Canadian citizens on J-1 visas who receive graduate medical education or training in the United States are subject to a two-year home residency requirement. In general, the home residency requirement requires you to return to your home country for at least two years after completion of your J-1 program. If you cannot meet the two-year home residency requirement, you must apply for a waiver before you can obtain an H-1B visa. Learn more about how the two-year home residency requirement applies to Canadian citizens.
To whom does the two-year-home residency requirement apply?
Certain participants in exchange visitor programs are subject to a two-year home residence requirement. This means participants are required to return to their home country for at least two years at the end of their program before they can qualify for an H-1B visa. You will be subject to the two-year home residence requirement if the following apply to your situation:
- Your exchange program is financed in whole or in part directly or indirectly by the U.S. government or the government of the exchange visitor’s nationality or last residence;
- You entered the United States to receive graduate medical education or training;
- You are a national or permanent resident of a country that has deemed the field of specialized knowledge or skill necessary to the development of the country, as shown on the Exchange Visitor Skills List.
What restrictions come with the two-year home residency requirement?
If you are subject to the two-year home-country requirement, you must return to your home country for a cumulative total period of at least two years before you can:
- Change your visa status to an H-1B visa or an L-1 Visa;
- Adjust your status to a US permanent resident (Green Card holder);
- Obtain an immigrant visa; or
- Obtain an H-1B Visa, L-1 Visa, or fiancé (K) visa at a US Embassy or Consulate.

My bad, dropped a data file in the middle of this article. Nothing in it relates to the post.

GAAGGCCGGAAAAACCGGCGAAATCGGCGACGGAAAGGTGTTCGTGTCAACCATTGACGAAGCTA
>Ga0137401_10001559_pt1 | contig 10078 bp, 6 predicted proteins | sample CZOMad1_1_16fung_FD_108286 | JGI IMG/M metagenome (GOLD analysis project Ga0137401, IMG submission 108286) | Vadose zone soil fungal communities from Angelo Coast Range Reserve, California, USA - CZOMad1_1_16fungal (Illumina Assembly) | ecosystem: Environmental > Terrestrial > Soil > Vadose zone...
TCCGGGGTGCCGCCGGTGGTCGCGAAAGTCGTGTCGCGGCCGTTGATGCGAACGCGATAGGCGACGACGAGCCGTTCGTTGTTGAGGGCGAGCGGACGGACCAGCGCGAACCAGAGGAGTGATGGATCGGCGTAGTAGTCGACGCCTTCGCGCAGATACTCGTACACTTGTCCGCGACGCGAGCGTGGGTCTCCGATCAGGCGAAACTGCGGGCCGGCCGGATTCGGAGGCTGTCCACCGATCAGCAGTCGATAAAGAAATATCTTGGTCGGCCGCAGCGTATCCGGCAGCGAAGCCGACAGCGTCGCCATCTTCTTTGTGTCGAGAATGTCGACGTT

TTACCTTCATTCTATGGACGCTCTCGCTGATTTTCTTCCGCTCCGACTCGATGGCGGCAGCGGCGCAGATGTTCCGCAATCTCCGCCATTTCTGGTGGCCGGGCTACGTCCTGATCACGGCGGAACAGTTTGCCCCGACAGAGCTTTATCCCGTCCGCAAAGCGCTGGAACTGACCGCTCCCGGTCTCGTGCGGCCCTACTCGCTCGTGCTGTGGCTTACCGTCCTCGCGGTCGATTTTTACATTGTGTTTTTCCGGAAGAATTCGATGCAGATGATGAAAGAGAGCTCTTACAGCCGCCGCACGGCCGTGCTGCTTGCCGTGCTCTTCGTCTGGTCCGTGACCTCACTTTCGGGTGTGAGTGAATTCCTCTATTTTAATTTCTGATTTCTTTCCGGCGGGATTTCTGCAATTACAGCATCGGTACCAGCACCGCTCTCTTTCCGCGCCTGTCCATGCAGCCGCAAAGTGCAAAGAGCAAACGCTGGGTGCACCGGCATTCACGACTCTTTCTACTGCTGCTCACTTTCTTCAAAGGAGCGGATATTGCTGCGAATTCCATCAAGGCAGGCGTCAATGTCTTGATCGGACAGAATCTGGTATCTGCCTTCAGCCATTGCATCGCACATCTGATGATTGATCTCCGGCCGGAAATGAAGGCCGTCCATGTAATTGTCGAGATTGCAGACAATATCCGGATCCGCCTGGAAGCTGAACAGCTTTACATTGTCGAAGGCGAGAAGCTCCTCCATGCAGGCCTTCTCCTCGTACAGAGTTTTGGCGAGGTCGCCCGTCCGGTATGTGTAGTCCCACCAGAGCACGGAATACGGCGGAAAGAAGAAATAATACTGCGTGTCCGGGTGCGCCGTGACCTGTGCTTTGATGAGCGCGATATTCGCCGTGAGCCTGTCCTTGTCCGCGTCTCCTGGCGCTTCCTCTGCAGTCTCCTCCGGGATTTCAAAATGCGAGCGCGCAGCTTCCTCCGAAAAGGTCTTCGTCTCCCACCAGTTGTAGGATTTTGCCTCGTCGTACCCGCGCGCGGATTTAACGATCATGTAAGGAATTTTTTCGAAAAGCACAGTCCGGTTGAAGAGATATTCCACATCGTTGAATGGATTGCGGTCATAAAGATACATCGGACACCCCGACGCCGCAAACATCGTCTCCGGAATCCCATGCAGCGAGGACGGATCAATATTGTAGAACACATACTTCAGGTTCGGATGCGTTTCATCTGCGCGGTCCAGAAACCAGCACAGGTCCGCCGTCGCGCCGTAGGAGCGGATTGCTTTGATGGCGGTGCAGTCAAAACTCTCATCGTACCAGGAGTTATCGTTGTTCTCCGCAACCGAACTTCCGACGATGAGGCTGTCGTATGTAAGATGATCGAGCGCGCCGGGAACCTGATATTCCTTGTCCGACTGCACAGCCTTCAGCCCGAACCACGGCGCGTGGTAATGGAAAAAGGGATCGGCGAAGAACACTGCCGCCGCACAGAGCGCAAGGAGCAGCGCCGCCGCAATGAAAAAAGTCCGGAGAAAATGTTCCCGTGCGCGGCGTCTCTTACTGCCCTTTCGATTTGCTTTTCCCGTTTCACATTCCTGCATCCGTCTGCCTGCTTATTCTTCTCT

How does the two-year home residency requirement apply to Canadians?
Canadians are visa-exempt. This means a Canadian citizen is not required to obtain a visa stamp in their passport prior to admission to the United States. Therefore, Canadian physicians who are subject to the two-year foreign residency requirement are not required to obtain an H-1-B visa stamp on their passports prior to admission. A Canadian physician simply needs to obtain an I-797 approval from USCIS to seek entry to the United States and does not need to first fulfill the home residency requirement or obtain a waiver. This is a major advantage for Canadian physicians.
Does the two-year home residency requirement go away?
Even with this exception, Canadian physicians who are subject to the two-year foreign residency requirement remain subject to the home residency requirement and must complete 2 years in Canada or obtain a waiver before they can obtain permanent residence (green card status) in the United States.
H-1B Visas for Specialty Occupations Can an H-1B Visa lead to a green card?
Additional Outside Resources
- Atanackovic v. Duke et al., No. 6:17-cv-06689, US District Court for the Western District of New York
- DOS Exchange Visitor Visa
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